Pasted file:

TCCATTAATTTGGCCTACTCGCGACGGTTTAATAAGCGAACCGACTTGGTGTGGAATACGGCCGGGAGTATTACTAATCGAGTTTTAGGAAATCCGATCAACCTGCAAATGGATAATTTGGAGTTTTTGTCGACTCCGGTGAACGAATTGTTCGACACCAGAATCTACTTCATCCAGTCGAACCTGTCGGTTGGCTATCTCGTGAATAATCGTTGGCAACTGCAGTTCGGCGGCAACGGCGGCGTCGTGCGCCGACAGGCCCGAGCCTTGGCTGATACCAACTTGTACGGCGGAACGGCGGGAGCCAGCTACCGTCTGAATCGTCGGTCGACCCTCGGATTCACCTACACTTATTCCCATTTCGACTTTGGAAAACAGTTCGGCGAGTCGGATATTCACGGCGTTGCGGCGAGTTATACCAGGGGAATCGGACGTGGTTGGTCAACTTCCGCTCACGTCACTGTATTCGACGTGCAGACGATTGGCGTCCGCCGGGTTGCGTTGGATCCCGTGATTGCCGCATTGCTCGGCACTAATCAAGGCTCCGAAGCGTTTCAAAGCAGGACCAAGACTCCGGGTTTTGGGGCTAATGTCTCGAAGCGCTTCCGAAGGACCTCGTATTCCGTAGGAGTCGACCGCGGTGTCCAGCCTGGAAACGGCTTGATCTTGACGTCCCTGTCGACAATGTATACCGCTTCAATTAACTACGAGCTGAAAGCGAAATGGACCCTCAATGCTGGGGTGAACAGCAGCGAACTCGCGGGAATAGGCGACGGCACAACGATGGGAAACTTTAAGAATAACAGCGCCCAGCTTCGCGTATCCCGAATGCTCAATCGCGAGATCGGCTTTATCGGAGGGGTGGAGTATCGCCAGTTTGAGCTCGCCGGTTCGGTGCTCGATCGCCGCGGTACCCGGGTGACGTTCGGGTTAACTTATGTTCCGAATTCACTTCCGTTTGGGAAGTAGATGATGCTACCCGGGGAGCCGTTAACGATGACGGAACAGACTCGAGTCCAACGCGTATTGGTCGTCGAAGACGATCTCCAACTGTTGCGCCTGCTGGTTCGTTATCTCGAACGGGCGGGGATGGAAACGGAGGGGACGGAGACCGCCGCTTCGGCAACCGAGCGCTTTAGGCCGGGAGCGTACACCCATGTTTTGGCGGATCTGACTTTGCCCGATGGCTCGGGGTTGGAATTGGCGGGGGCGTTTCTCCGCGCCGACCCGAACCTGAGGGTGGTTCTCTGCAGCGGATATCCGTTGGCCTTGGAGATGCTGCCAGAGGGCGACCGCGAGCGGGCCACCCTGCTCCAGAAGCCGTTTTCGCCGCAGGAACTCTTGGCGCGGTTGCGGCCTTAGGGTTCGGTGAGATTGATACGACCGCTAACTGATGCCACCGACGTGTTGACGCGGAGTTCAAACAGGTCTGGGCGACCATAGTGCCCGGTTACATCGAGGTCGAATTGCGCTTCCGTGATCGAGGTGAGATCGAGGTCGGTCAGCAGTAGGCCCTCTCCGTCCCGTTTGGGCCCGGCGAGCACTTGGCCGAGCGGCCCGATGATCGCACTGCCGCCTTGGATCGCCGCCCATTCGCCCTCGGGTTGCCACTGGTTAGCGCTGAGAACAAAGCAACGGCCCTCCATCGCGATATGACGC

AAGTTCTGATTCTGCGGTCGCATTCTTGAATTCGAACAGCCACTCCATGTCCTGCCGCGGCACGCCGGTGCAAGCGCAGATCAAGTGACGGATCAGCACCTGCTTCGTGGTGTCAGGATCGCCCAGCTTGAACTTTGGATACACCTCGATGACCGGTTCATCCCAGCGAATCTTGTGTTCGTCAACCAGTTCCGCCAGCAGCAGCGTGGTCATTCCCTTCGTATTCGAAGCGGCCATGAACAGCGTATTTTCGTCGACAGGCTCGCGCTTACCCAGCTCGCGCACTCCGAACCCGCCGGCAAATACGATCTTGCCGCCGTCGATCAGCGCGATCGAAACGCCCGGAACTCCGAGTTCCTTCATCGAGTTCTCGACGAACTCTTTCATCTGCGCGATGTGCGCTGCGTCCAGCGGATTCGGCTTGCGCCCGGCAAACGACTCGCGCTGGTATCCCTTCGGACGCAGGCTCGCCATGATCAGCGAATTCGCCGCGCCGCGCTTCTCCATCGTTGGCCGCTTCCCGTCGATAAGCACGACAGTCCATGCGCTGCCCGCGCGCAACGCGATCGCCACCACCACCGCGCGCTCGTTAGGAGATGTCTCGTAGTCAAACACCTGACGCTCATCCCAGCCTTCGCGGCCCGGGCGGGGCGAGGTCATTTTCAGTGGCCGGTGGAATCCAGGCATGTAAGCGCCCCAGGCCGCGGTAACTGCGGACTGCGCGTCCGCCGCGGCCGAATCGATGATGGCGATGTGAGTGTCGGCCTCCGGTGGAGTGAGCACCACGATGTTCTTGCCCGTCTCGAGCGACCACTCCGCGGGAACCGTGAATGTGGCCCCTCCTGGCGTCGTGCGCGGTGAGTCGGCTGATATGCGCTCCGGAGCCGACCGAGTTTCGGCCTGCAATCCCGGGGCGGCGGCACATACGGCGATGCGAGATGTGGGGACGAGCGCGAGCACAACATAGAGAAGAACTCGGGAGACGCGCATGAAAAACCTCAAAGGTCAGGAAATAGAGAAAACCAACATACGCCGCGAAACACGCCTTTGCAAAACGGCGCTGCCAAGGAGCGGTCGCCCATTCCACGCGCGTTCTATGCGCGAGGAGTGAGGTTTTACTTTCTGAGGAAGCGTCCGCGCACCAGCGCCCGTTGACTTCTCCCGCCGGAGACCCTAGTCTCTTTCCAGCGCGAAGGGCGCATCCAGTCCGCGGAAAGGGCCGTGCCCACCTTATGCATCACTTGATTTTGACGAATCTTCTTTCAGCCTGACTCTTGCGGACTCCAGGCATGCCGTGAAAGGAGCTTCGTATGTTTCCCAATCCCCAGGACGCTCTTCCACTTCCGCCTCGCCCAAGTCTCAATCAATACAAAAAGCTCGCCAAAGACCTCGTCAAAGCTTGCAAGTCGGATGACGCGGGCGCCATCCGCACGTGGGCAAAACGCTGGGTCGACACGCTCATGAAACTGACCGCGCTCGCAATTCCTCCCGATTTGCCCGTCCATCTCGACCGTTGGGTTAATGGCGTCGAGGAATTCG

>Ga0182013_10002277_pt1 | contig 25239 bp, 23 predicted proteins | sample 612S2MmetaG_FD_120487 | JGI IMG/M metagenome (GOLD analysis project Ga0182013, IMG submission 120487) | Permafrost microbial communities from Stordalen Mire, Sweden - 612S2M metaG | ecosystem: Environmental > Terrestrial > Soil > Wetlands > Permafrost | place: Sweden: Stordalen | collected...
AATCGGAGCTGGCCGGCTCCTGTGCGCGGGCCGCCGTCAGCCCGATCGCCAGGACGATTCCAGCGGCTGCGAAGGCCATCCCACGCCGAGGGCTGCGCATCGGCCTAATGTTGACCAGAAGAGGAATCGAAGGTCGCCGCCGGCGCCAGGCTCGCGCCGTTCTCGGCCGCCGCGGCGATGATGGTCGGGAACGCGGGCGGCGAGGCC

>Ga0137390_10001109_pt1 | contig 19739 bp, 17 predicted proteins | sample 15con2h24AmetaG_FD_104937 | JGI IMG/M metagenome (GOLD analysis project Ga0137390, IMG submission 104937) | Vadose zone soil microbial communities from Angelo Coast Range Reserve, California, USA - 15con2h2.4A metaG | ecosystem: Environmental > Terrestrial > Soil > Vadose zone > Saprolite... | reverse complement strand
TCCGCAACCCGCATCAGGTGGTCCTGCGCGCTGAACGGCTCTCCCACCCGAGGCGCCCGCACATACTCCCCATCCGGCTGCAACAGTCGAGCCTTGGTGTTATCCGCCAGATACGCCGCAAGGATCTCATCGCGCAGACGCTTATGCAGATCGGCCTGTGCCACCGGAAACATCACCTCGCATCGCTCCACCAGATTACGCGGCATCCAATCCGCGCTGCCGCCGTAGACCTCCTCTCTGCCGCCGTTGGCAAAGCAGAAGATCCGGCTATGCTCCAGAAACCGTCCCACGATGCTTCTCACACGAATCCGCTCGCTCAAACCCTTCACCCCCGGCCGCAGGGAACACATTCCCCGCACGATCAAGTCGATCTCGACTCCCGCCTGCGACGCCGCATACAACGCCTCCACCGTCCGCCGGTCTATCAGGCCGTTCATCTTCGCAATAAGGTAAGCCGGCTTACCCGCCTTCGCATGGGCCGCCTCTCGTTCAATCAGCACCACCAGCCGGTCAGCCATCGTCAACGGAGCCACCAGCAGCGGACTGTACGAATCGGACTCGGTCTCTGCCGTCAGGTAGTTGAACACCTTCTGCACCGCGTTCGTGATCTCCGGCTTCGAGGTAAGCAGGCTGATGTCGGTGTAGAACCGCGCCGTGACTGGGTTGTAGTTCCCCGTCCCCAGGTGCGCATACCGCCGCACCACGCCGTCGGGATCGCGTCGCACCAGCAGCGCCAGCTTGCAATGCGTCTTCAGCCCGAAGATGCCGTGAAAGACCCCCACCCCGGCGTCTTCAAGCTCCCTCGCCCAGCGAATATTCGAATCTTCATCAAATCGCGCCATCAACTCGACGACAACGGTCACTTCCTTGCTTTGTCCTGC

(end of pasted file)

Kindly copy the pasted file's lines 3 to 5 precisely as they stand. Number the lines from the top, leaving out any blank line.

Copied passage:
>Ga0182013_10002277_pt1 | contig 25239 bp, 23 predicted proteins | sample 612S2MmetaG_FD_120487 | JGI IMG/M metagenome (GOLD analysis project Ga0182013, IMG submission 120487) | Permafrost microbial communities from Stordalen Mire, Sweden - 612S2M metaG | ecosystem: Environmental > Terrestrial > Soil > Wetlands > Permafrost | place: Sweden: Stordalen | collected...
AATCGGAGCTGGCCGGCTCCTGTGCGCGGGCCGCCGTCAGCCCGATCGCCAGGACGATTCCAGCGGCTGCGAAGGCCATCCCACGCCGAGGGCTGCGCATCGGCCTAATGTTGACCAGAAGAGGAATCGAAGGTCGCCGCCGGCGCCAGGCTCGCGCCGTTCTCGGCCGCCGCGGCGATGATGGTCGGGAACGCGGGCGGCGAGGCC

>Ga0137390_10001109_pt1 | contig 19739 bp, 17 predicted proteins | sample 15con2h24AmetaG_FD_104937 | JGI IMG/M metagenome (GOLD analysis project Ga0137390, IMG submission 104937) | Vadose zone soil microbial communities from Angelo Coast Range Reserve, California, USA - 15con2h2.4A metaG | ecosystem: Environmental > Terrestrial > Soil > Vadose zone > Saprolite... | reverse complement strand